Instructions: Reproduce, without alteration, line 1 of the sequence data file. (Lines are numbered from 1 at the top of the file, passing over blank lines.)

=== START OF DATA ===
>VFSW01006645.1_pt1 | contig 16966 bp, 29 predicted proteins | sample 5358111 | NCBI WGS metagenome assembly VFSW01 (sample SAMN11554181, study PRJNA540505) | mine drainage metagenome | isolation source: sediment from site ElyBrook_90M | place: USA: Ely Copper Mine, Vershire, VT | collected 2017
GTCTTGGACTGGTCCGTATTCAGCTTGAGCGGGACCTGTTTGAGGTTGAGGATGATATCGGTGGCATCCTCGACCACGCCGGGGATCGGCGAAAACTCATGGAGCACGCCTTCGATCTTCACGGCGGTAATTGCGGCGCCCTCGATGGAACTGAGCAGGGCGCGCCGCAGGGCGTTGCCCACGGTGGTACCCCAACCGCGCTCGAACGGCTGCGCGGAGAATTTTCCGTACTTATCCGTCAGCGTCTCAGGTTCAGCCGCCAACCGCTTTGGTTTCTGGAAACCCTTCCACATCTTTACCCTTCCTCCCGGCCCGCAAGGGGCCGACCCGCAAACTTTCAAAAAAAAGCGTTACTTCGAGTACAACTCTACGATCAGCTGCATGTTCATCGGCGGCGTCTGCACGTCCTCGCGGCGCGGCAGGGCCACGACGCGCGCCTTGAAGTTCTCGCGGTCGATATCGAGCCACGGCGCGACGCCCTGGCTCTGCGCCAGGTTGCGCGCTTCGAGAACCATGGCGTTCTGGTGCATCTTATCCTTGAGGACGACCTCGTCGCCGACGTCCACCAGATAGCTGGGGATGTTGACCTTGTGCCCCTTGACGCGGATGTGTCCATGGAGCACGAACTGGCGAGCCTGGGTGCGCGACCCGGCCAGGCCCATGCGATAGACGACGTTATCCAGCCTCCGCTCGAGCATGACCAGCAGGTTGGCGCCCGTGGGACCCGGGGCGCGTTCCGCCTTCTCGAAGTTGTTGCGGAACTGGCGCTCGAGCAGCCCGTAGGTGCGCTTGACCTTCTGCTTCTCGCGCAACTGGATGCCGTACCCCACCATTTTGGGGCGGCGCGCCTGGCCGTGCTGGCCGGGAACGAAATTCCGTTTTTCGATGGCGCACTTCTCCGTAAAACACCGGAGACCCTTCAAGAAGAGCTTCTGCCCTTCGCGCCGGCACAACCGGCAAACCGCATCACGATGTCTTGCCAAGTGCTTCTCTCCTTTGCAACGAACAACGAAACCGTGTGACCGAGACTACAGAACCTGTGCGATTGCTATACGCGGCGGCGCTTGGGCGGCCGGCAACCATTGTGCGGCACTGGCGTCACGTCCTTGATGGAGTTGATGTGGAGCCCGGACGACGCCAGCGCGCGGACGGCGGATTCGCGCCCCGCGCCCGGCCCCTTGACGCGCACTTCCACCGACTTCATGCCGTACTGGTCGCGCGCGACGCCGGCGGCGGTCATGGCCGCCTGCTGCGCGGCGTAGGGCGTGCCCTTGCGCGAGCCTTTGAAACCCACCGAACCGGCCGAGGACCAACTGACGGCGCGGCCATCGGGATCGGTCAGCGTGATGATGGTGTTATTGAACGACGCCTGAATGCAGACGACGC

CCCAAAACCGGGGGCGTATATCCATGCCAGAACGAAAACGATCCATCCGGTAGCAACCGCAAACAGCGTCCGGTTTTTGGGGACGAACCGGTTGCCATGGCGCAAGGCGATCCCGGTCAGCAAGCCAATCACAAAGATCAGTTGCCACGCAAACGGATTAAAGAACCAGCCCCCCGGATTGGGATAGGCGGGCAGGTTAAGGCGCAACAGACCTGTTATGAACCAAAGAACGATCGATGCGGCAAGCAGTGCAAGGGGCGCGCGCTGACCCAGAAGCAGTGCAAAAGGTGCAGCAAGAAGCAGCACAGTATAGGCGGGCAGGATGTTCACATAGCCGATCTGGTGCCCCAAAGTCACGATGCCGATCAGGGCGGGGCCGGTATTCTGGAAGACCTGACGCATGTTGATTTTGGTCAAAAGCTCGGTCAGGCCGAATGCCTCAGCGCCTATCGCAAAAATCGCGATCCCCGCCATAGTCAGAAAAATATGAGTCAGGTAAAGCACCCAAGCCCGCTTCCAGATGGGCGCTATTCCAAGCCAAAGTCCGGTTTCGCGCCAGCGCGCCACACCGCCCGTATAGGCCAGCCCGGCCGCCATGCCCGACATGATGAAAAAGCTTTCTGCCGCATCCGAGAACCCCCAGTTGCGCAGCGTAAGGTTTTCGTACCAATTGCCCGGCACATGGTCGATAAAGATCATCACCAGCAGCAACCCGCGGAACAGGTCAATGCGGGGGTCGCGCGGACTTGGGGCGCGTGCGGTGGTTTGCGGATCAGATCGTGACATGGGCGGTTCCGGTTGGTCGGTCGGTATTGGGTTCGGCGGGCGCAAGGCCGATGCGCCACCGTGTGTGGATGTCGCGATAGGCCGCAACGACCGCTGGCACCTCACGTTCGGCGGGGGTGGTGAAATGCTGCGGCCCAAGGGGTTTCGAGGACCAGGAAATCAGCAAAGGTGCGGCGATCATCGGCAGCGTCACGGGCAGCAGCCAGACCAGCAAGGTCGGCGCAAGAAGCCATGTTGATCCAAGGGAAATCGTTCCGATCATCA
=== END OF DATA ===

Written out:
>VFSW01006645.1_pt1 | contig 16966 bp, 29 predicted proteins | sample 5358111 | NCBI WGS metagenome assembly VFSW01 (sample SAMN11554181, study PRJNA540505) | mine drainage metagenome | isolation source: sediment from site ElyBrook_90M | place: USA: Ely Copper Mine, Vershire, VT | collected 2017